Ruth C. Foster, M.D.; Stephen W. Brouwer, M.D.; Chester M. Kurtz, M.D.
JAMA. 1941;117(25):2167-2168. doi:10.1001/jama.1941.72820510001013.
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During the past year we have had the opportunity to observe a case of obstruction of the inferior vena cava from shortly after the onset of the condition to the establishment of an apparently adequate collateral circulation. Because of the rarity of the condition and the unusual etiology, the case seems worth reporting.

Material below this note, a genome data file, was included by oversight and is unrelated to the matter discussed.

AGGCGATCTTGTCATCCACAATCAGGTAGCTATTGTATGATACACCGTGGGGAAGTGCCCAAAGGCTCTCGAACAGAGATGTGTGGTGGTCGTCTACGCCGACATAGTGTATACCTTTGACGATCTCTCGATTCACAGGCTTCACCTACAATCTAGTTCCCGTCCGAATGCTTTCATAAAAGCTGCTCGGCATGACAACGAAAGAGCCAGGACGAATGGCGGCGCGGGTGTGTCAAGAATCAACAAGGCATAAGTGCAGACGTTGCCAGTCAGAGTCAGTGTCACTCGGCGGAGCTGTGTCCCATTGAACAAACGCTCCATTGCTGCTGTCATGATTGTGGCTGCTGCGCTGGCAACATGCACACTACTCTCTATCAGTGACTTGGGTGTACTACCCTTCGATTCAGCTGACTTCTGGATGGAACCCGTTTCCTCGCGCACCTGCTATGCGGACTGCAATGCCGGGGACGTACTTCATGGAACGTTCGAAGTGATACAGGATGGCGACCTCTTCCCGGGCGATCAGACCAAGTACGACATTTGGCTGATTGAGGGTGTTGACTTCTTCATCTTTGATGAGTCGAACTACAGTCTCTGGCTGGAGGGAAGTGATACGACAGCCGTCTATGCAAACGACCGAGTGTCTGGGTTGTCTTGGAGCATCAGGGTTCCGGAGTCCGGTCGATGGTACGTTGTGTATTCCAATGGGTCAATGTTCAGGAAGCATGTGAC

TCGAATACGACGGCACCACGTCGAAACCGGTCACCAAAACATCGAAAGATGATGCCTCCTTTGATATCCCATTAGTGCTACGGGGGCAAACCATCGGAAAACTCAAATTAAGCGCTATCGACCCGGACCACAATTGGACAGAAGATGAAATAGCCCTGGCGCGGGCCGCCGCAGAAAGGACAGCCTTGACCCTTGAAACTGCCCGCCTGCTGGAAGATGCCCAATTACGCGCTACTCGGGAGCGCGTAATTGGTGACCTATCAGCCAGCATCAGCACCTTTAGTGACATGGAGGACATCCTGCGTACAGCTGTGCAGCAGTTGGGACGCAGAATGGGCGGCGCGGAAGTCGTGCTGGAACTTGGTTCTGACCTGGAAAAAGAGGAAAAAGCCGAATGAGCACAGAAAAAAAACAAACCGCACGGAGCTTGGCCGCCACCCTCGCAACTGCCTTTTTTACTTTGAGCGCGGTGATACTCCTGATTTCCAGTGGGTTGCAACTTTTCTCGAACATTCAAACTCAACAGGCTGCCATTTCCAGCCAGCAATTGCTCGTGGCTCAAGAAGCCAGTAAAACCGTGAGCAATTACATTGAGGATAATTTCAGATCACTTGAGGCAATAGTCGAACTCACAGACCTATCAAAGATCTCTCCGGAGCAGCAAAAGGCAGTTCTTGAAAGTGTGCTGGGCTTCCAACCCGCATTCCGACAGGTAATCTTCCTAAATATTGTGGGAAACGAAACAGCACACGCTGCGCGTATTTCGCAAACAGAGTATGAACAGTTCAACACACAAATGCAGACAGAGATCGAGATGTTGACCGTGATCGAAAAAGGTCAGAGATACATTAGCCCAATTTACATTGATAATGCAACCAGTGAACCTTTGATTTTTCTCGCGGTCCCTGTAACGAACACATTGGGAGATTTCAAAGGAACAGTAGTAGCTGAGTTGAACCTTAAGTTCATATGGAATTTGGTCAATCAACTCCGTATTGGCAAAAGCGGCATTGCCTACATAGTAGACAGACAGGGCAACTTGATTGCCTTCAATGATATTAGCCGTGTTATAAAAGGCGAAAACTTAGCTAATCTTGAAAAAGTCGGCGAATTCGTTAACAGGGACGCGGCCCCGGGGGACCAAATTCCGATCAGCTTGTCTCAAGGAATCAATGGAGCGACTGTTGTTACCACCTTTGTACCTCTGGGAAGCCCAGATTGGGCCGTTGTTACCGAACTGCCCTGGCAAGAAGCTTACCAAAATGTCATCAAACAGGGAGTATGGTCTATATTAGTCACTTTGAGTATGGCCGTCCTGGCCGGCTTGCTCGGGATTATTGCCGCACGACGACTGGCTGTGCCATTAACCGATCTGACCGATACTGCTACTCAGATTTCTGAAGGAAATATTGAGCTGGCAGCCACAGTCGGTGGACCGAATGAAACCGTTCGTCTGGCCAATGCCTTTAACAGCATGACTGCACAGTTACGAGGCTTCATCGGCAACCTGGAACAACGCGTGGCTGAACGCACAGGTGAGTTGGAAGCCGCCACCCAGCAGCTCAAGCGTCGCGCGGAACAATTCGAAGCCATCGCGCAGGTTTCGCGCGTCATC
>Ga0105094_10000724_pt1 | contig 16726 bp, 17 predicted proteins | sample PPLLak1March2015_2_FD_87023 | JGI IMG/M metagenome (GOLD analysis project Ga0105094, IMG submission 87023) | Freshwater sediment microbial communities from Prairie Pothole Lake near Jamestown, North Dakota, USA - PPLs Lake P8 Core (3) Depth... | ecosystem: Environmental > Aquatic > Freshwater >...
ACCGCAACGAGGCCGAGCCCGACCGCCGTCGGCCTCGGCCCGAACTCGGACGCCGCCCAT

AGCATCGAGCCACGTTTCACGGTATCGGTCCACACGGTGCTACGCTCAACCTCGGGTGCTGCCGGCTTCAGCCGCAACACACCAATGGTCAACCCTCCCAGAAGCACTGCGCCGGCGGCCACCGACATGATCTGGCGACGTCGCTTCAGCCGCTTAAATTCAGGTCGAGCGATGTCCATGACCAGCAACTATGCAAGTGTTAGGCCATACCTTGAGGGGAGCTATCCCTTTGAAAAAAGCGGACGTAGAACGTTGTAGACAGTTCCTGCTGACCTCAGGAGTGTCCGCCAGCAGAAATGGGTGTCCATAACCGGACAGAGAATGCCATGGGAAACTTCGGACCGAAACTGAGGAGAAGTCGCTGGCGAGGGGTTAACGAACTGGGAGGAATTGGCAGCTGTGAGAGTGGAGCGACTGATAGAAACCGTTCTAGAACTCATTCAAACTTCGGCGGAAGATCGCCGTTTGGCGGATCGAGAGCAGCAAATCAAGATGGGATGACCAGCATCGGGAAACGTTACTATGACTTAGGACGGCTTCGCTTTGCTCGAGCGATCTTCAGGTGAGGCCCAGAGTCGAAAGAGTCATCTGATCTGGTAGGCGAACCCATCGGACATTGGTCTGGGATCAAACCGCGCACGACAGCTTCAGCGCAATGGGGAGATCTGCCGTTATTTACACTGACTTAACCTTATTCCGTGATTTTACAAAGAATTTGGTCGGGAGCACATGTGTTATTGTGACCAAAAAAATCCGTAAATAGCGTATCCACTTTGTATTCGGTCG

REPORT OF CASE  A white girl aged 20, a physical education student, consulted the University of Wisconsin Health Service on Nov. 6, 1940 because of edema of the legs and enlarging abdominal veins. She had been well until July 29, 1940, when while "tumbling" she did a "back flip." At this time she felt "something pull" in the lower part of the back. There was little discomfort, however, until two days later, at which time there was aching in the small of the back, particularly when she was in the recumbent position, which was somewhat relieved by


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